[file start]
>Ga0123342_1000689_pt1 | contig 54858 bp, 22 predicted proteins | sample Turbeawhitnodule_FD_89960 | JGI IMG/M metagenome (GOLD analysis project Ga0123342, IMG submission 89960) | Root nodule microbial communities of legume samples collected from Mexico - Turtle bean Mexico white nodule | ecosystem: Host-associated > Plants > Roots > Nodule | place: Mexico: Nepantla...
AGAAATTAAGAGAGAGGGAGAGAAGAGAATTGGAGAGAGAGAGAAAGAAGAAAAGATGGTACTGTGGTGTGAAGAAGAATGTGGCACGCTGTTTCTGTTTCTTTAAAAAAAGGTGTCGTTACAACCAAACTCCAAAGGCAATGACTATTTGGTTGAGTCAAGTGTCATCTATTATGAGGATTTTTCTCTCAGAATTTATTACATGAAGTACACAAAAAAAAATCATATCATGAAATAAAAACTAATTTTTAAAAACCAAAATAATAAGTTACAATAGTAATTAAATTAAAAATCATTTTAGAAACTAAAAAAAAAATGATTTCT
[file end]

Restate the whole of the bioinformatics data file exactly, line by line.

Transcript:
>Ga0123342_1000689_pt1 | contig 54858 bp, 22 predicted proteins | sample Turbeawhitnodule_FD_89960 | JGI IMG/M metagenome (GOLD analysis project Ga0123342, IMG submission 89960) | Root nodule microbial communities of legume samples collected from Mexico - Turtle bean Mexico white nodule | ecosystem: Host-associated > Plants > Roots > Nodule | place: Mexico: Nepantla...
AGAAATTAAGAGAGAGGGAGAGAAGAGAATTGGAGAGAGAGAGAAAGAAGAAAAGATGGTACTGTGGTGTGAAGAAGAATGTGGCACGCTGTTTCTGTTTCTTTAAAAAAAGGTGTCGTTACAACCAAACTCCAAAGGCAATGACTATTTGGTTGAGTCAAGTGTCATCTATTATGAGGATTTTTCTCTCAGAATTTATTACATGAAGTACACAAAAAAAAATCATATCATGAAATAAAAACTAATTTTTAAAAACCAAAATAATAAGTTACAATAGTAATTAAATTAAAAATCATTTTAGAAACTAAAAAAAAAATGATTTCT